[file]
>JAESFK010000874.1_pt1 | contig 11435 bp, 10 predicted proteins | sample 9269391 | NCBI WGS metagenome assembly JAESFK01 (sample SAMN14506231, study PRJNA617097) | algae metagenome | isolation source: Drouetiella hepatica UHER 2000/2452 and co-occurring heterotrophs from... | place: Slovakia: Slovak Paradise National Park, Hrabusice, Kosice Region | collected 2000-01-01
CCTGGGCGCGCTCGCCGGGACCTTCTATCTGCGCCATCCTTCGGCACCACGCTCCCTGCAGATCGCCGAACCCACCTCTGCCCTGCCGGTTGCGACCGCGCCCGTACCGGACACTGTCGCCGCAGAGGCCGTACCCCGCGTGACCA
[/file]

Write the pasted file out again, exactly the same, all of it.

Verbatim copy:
>JAESFK010000874.1_pt1 | contig 11435 bp, 10 predicted proteins | sample 9269391 | NCBI WGS metagenome assembly JAESFK01 (sample SAMN14506231, study PRJNA617097) | algae metagenome | isolation source: Drouetiella hepatica UHER 2000/2452 and co-occurring heterotrophs from... | place: Slovakia: Slovak Paradise National Park, Hrabusice, Kosice Region | collected 2000-01-01
CCTGGGCGCGCTCGCCGGGACCTTCTATCTGCGCCATCCTTCGGCACCACGCTCCCTGCAGATCGCCGAACCCACCTCTGCCCTGCCGGTTGCGACCGCGCCCGTACCGGACACTGTCGCCGCAGAGGCCGTACCCCGCGTGACCA